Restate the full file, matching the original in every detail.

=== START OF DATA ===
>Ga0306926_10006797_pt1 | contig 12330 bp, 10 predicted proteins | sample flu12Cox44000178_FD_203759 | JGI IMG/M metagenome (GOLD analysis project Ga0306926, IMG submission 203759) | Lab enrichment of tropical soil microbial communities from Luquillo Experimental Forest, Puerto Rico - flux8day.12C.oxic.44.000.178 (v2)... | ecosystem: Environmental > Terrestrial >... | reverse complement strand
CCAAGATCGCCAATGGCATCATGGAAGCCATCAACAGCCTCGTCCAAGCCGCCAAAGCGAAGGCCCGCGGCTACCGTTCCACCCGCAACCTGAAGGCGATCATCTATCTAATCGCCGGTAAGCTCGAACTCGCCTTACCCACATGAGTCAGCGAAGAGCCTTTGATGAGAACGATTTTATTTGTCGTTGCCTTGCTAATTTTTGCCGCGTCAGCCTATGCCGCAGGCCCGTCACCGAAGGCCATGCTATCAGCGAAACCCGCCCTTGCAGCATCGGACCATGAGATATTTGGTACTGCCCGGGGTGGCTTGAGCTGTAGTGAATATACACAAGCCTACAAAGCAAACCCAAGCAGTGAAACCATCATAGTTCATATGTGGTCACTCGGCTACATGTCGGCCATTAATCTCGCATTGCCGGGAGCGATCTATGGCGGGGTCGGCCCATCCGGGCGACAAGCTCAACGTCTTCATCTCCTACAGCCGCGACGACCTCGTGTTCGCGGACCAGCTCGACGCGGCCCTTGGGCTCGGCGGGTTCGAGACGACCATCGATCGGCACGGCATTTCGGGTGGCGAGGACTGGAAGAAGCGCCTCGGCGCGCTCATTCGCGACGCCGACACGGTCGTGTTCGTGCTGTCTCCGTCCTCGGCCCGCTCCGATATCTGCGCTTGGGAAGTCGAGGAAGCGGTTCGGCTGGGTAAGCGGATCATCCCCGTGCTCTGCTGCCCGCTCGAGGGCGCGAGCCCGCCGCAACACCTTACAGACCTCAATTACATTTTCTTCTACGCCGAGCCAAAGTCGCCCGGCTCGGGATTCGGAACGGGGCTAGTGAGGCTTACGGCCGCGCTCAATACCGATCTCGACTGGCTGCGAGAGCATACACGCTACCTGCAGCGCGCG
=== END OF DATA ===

>Ga0306926_10006797_pt1 | contig 12330 bp, 10 predicted proteins | sample flu12Cox44000178_FD_203759 | JGI IMG/M metagenome (GOLD analysis project Ga0306926, IMG submission 203759) | Lab enrichment of tropical soil microbial communities from Luquillo Experimental Forest, Puerto Rico - flux8day.12C.oxic.44.000.178 (v2)... | ecosystem: Environmental > Terrestrial >... | reverse complement strand
CCAAGATCGCCAATGGCATCATGGAAGCCATCAACAGCCTCGTCCAAGCCGCCAAAGCGAAGGCCCGCGGCTACCGTTCCACCCGCAACCTGAAGGCGATCATCTATCTAATCGCCGGTAAGCTCGAACTCGCCTTACCCACATGAGTCAGCGAAGAGCCTTTGATGAGAACGATTTTATTTGTCGTTGCCTTGCTAATTTTTGCCGCGTCAGCCTATGCCGCAGGCCCGTCACCGAAGGCCATGCTATCAGCGAAACCCGCCCTTGCAGCATCGGACCATGAGATATTTGGTACTGCCCGGGGTGGCTTGAGCTGTAGTGAATATACACAAGCCTACAAAGCAAACCCAAGCAGTGAAACCATCATAGTTCATATGTGGTCACTCGGCTACATGTCGGCCATTAATCTCGCATTGCCGGGAGCGATCTATGGCGGGGTCGGCCCATCCGGGCGACAAGCTCAACGTCTTCATCTCCTACAGCCGCGACGACCTCGTGTTCGCGGACCAGCTCGACGCGGCCCTTGGGCTCGGCGGGTTCGAGACGACCATCGATCGGCACGGCATTTCGGGTGGCGAGGACTGGAAGAAGCGCCTCGGCGCGCTCATTCGCGACGCCGACACGGTCGTGTTCGTGCTGTCTCCGTCCTCGGCCCGCTCCGATATCTGCGCTTGGGAAGTCGAGGAAGCGGTTCGGCTGGGTAAGCGGATCATCCCCGTGCTCTGCTGCCCGCTCGAGGGCGCGAGCCCGCCGCAACACCTTACAGACCTCAATTACATTTTCTTCTACGCCGAGCCAAAGTCGCCCGGCTCGGGATTCGGAACGGGGCTAGTGAGGCTTACGGCCGCGCTCAATACCGATCTCGACTGGCTGCGAGAGCATACACGCTACCTGCAGCGCGCG